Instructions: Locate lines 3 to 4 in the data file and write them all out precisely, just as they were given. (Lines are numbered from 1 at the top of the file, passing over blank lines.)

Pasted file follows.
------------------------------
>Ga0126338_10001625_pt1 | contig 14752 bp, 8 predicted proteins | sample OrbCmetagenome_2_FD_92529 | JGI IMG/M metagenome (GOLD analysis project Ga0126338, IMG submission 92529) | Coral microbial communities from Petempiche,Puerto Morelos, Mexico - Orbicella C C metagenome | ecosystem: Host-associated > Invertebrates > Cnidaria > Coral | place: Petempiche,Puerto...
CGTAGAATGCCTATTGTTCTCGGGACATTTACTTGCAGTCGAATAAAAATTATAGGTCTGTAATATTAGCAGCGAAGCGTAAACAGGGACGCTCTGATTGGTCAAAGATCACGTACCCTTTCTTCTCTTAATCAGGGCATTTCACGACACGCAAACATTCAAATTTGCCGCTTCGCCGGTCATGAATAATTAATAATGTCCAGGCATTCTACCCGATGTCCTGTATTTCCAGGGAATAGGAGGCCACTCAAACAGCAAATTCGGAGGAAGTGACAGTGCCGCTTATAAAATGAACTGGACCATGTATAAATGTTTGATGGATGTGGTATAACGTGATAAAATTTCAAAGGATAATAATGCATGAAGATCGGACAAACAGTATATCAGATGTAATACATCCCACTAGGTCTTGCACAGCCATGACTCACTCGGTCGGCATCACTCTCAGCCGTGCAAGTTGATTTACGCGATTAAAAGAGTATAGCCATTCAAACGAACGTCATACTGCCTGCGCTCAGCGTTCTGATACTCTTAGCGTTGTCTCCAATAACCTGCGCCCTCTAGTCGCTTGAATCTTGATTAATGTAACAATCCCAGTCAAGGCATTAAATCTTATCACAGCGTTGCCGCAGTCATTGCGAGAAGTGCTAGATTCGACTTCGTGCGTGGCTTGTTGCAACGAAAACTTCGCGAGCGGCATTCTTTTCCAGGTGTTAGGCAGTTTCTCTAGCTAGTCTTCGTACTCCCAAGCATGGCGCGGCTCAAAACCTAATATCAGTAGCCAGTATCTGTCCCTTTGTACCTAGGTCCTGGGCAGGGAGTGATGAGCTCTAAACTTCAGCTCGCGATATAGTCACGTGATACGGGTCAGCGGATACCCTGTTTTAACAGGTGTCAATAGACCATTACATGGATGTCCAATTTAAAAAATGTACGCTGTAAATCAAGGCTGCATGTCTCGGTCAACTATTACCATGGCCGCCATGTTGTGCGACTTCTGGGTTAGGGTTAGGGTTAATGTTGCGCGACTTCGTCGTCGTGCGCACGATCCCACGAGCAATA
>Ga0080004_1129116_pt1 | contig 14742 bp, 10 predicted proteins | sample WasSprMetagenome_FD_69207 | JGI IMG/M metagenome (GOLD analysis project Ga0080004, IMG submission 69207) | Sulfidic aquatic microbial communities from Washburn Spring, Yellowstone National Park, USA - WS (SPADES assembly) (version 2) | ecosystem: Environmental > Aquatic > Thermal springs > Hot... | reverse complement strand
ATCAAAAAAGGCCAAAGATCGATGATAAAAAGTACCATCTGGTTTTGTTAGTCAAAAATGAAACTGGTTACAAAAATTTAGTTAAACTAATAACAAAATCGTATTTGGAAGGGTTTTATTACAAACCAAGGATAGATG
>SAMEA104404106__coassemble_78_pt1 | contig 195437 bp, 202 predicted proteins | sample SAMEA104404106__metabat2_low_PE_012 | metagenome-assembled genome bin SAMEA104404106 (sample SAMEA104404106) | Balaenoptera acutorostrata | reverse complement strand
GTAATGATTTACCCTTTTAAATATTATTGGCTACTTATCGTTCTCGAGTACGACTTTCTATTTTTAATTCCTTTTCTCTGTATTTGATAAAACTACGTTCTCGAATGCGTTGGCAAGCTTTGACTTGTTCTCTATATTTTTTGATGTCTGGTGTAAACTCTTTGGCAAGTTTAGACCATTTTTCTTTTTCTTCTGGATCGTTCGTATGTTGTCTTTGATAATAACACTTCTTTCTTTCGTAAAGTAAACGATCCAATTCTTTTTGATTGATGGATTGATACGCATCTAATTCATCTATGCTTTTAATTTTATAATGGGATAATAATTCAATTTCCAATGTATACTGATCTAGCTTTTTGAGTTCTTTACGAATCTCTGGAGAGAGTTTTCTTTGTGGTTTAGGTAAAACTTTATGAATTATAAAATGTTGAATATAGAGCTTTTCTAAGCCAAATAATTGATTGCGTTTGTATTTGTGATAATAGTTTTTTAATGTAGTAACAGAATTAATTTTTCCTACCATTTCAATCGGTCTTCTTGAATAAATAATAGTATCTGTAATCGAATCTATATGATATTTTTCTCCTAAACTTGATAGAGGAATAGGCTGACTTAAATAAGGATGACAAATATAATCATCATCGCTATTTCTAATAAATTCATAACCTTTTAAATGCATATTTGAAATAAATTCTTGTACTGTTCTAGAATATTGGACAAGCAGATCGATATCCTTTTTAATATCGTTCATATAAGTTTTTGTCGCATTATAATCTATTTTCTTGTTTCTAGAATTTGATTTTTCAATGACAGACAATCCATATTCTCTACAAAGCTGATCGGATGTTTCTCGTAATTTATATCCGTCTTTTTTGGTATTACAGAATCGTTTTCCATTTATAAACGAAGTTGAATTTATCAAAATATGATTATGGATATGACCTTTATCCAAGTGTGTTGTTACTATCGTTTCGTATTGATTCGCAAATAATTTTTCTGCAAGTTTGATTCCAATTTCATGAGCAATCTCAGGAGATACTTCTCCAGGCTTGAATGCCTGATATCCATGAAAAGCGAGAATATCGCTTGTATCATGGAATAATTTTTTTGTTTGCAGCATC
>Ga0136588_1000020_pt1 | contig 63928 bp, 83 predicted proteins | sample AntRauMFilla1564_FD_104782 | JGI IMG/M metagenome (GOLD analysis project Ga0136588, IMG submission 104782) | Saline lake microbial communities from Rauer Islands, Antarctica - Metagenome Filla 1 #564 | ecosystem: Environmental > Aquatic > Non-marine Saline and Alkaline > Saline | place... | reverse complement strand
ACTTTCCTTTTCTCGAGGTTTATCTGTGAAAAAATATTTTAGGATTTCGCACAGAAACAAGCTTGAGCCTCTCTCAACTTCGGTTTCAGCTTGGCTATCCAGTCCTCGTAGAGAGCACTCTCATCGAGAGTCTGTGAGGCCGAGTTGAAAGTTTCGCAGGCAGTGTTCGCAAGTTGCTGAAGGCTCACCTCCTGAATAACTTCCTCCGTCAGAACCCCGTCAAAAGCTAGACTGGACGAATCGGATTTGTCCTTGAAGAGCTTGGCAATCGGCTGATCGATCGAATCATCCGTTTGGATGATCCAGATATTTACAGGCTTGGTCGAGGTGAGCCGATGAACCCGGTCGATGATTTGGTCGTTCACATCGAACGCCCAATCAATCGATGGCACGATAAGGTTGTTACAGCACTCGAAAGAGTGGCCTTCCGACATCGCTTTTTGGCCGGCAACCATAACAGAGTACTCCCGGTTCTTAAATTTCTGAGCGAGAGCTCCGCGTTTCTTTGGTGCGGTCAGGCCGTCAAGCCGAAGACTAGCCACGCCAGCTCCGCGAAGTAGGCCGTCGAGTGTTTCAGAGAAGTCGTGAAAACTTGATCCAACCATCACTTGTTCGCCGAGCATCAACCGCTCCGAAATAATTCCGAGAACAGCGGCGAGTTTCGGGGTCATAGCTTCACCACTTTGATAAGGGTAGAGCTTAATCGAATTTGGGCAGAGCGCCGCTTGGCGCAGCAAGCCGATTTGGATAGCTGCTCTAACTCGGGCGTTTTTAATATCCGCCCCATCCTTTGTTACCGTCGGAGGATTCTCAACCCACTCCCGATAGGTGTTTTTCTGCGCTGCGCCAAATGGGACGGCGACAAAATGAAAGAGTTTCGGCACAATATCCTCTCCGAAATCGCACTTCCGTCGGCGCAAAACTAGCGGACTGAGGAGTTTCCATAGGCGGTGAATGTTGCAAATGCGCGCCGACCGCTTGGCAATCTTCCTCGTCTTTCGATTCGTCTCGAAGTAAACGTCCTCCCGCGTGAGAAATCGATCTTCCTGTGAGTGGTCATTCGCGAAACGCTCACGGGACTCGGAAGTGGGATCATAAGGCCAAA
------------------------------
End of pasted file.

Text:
>Ga0080004_1129116_pt1 | contig 14742 bp, 10 predicted proteins | sample WasSprMetagenome_FD_69207 | JGI IMG/M metagenome (GOLD analysis project Ga0080004, IMG submission 69207) | Sulfidic aquatic microbial communities from Washburn Spring, Yellowstone National Park, USA - WS (SPADES assembly) (version 2) | ecosystem: Environmental > Aquatic > Thermal springs > Hot... | reverse complement strand
ATCAAAAAAGGCCAAAGATCGATGATAAAAAGTACCATCTGGTTTTGTTAGTCAAAAATGAAACTGGTTACAAAAATTTAGTTAAACTAATAACAAAATCGTATTTGGAAGGGTTTTATTACAAACCAAGGATAGATG